The DarknetThere's been an interesting shift in the darknet in the last few months or so. The darknet is a version of the internet operating over something called "Tor". Tor is a technology originally developed by the US navy for secure communication that allows internet sites to operate with their location and visitors untrackable by normal means.
The black market, for all manner of things, took to the darknet with gusto. Large markets for illegal products took to operating via the darkenet, using cryptocurrencies (digital currencies) like bitcoin for transactions. Bitcoin is not anonymous, it is highly trackable, but there are technological ways round this via coin tumbling. Tumbling effectively launders your bitcoin to make them untraceable. PGP (Pretty Good Privacy) encryption is used to protect messages from prying eyes.
In recent months the major markets have been taken down by law enforcement agencies, usually exploiting browser vulnerabilities and the idiocy of market operators to find them. First Silk Road was taken down, with AlphaBay and HansaMarket next including the feds running Hansa for a while to find the sellers. Particularly the sale of firearms, child pornography, identity theft and narcotics are traded on the darknet and of interest to those who have a reason to be interested in such things. Individual buyers of narcotics are of no interest, but finding the sellers and shutting down the markets are.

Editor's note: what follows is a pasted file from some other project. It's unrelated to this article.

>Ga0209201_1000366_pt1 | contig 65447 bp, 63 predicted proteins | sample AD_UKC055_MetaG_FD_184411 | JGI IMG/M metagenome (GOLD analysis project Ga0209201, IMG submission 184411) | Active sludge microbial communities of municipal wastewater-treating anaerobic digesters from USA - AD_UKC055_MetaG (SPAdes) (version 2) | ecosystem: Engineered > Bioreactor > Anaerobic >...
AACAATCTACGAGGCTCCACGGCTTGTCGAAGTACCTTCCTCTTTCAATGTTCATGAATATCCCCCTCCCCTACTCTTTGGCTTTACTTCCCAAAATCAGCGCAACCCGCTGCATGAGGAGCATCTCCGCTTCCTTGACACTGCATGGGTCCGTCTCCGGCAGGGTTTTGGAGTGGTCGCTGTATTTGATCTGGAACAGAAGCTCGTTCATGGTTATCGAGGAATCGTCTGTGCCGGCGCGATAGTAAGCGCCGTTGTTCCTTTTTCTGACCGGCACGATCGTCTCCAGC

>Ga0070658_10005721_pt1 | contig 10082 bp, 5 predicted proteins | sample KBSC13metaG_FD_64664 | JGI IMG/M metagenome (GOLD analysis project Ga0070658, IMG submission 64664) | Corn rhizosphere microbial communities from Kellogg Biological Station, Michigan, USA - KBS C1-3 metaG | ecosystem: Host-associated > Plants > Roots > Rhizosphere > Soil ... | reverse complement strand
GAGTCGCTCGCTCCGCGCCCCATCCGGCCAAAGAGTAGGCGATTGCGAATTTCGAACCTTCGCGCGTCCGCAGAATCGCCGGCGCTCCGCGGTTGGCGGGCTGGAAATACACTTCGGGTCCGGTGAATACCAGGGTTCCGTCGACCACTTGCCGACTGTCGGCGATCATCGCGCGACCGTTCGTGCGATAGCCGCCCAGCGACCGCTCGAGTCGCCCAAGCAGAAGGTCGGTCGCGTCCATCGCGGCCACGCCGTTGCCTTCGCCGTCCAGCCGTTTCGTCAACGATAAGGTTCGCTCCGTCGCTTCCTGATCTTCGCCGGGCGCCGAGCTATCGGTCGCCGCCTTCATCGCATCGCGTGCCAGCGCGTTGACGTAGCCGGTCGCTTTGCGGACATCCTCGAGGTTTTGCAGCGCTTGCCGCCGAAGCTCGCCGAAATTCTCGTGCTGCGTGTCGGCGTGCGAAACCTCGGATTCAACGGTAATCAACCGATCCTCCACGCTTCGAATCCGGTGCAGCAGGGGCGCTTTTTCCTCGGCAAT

One of the last major marketplaces, Dream, seems to be down and untrusted by those who know. The alternative that has sprung up in place of the large markets seems to be individual vendors selling directly via their own sites or encrypted messaging systems. As perceived risk for sellers has gone up so have prices, although still well below street prices for those able to navigate the technological maze.
One of the major functions lost with the markets is escrow for buyers. Escrow is a system intended to permit buyers to purchase with safety against scams or intercepted deliveries but also how several market runners have attempted to exit their risky trade by absconding with all bitcoin held in escrow - the so called "exit scam". Along with escrow the reputation system (similar to ebAy) is also lost, leaving buyers with a much riskier path. For those who know where to look, and reddit isn't a bad place to start, reputation and vendor lists are still curated and available but this is an ever shifting landscape. One of the frontiers of the new wild west.
You may also be interested in the following programming related articles:
- The Craft of Software Engineering
- Abstractions and Business Processes
- Software Engineering Abstractions: Design and Testing
"One of the common objections to Christianity is that it would seem to permit the truly evil to repent. If the truly evil really could repent, and change, I don't think that would actually be a bad thing."